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How to Live: Or A Life of Montaigne in One…
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How to Live: Or A Life of Montaigne in One Question and Twenty Attempts at… (2010)

by Sarah Bakewell

Other authors: See the other authors section.

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1,110517,455 (4.16)76
Recently added byRachelLeah, vira_t, plhgoes, rmdmphilosopher, avatiakh, private library, LitaVore, dwbbks, Mammouth2
  1. 00
    Chaucer's Tale: 1386 and the Road to Canterbury by Paul Strohm (dajashby)
    dajashby: A similar technique of using biography to shed light on the subject's literature.
  2. 00
    Instead of a Letter: A Memoir by Diana Athill (wandering_star)
    wandering_star: Other memoirs by Athill also recommended - as she puts into practice the honest self-examination as recommended by Montaigne and Bakewell.
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» See also 76 mentions

English (48)  Dutch (2)  French (1)  English (51)
Showing 1-5 of 48 (next | show all)
I was skeptical of this book, but I fell in love with it in the end. I can't remember the last time I read a book about a sixteenth-century essayist and wanted to start over and reread it as soon as I finished it. I want to read Montaigne's Essays (I haven't read any of them since college) and then I want to read this again. Highly recommended. ( )
  gayla.bassham | Nov 7, 2016 |
First a confession. I had never read Montaigne before I picked up this book. Read him? I don't remember even having heard of him. Not something to brag about, I guess, given all the literary luminaries quoted in this book who were much affected by his writing. Ms. Bakewell is convincing that "Montaigne: c'est moi!" happened to a lot of his readers, but reading about him via Bakewell didn't bring that sensation to me. Should I have read at least some of his essays first? Should she have included some?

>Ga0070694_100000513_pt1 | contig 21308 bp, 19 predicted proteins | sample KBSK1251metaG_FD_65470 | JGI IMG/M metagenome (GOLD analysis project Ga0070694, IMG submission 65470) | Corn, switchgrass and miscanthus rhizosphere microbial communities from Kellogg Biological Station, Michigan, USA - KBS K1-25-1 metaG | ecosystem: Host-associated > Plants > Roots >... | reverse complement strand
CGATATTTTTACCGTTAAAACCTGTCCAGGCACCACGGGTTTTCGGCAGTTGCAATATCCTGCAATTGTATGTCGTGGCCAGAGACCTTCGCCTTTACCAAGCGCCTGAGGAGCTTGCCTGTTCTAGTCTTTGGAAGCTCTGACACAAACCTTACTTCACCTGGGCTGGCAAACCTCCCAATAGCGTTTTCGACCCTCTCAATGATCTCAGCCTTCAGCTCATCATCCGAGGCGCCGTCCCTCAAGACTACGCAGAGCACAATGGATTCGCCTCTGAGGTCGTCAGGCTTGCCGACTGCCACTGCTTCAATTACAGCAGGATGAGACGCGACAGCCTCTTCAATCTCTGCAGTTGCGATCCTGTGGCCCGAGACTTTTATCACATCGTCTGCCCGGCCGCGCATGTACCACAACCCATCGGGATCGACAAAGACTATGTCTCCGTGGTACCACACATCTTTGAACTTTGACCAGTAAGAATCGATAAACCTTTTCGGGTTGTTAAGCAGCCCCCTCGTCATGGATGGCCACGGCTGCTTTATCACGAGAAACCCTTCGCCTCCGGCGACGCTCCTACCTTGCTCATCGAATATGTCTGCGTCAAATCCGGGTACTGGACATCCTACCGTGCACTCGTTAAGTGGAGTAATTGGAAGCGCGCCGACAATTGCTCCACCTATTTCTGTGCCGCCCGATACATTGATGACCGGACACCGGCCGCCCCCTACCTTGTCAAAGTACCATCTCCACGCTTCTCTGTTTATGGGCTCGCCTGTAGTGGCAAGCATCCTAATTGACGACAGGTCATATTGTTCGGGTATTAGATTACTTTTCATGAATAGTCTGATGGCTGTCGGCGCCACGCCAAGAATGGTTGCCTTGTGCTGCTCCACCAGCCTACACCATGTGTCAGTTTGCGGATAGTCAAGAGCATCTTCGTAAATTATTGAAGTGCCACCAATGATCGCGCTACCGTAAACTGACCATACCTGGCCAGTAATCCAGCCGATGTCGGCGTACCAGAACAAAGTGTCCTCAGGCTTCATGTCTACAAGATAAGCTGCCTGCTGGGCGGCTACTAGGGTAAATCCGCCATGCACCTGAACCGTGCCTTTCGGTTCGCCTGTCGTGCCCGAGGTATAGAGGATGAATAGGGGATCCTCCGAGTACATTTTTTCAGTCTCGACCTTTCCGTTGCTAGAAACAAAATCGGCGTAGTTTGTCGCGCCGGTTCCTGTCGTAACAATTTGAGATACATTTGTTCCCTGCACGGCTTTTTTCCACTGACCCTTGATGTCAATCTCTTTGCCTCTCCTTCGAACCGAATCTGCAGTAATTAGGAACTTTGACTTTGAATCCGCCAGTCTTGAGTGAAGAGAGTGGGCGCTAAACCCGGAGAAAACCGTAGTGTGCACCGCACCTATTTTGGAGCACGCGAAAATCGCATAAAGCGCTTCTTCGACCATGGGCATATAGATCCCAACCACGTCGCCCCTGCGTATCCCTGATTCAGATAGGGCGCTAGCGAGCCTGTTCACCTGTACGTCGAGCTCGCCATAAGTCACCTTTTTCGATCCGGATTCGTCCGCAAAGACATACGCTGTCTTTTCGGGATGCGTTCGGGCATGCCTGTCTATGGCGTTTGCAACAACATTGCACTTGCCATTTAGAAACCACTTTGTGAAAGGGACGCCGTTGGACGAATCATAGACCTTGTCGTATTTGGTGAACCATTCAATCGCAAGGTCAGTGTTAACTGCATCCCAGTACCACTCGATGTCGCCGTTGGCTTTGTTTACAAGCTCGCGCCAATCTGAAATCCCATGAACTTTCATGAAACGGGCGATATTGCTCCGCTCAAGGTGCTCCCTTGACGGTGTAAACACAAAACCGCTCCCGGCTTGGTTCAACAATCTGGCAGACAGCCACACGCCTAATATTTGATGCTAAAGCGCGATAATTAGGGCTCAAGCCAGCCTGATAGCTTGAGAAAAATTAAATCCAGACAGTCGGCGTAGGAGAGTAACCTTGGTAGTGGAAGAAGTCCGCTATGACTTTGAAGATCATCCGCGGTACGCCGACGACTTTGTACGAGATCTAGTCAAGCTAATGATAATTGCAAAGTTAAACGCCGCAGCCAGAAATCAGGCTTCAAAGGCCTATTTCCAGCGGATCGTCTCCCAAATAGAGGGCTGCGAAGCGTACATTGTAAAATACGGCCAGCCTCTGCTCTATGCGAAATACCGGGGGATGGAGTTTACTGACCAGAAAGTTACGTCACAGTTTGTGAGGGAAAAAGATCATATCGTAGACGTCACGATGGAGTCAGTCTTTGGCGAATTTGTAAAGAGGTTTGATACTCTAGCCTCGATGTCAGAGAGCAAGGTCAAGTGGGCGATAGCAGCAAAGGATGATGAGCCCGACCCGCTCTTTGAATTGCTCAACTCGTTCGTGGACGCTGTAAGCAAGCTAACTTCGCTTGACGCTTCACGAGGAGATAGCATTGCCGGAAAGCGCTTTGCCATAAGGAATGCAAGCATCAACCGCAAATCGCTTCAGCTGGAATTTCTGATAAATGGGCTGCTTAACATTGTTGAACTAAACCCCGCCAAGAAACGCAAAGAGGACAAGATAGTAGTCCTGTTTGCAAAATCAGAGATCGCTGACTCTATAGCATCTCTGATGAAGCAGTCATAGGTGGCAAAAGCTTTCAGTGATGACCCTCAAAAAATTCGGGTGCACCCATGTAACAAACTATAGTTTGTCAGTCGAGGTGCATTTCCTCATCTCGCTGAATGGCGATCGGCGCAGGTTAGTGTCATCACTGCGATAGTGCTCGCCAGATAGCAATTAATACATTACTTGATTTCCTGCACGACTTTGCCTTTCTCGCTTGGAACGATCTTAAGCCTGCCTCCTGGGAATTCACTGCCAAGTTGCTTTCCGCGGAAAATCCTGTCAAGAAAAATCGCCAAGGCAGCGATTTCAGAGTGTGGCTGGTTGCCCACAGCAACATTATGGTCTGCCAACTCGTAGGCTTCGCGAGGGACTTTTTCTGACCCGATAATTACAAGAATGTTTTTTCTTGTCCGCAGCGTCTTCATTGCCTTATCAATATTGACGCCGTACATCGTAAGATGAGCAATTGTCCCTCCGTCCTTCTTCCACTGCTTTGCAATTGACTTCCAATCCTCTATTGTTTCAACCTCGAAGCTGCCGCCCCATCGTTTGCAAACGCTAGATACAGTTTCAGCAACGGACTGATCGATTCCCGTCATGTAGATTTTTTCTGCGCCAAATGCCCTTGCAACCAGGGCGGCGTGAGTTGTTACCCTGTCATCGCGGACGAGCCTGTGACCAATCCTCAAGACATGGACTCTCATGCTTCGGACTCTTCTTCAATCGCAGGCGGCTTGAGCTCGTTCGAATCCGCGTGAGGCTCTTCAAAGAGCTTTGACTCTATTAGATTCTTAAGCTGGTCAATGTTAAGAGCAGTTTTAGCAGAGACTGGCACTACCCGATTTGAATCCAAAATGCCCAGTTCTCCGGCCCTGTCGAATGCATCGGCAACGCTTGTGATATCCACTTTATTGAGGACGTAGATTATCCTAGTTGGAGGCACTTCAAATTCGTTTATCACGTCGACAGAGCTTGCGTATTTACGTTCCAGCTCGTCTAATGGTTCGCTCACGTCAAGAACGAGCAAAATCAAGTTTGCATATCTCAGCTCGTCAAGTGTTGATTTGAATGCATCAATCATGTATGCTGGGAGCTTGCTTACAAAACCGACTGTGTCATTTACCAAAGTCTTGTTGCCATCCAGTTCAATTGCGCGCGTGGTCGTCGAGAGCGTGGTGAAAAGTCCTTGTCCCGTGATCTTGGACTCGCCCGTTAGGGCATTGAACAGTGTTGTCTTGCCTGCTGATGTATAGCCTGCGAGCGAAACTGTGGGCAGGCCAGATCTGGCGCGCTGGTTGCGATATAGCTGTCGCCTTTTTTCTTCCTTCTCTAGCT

I liked the way the author included a history of the times and how Montaigne fit in, or didn't. I especially liked how she followed Montaigne's influence on other thinkers (Pascal, Rousseau, Nietzsche, many others) right up to the 21st century. ( )
  LynnB | Nov 2, 2016 |
Bakewell is convincing that "Montaigne: c'est moi!" happened to a lot of his readers,but reading about him via Bakewell didn't bring that sensation to me. Perhaps I am too steeped in modern, terrific memoir and personal essay to think the sensation novel, or perhaps this biography is not the way to get at it.

Bakewell is approachable and her writing is easily at the trade/my level.

I'm keeping too many notebooks. My notes are in the blackbook at the other house. ( )
  torreyhouse | Jun 25, 2016 |
Finished May 25, 2016. Charming biography that deals with Montaigne's life and the treatment of his Essays in the centuries following his death. Recommended.
  davidsdunbar | Jun 7, 2016 |
Montaigne was a man before his time. He was a truly enlightened man with renaissance sensibilities and a voracious appetite for philosophizing and conversation. Ultimately, he was also a sort of Buddhist - a man who valued living in the present and not taking anything/anyone (including himself) too seriously. This biography is balanced, easy to read and makes you want to read Montaigne. ( )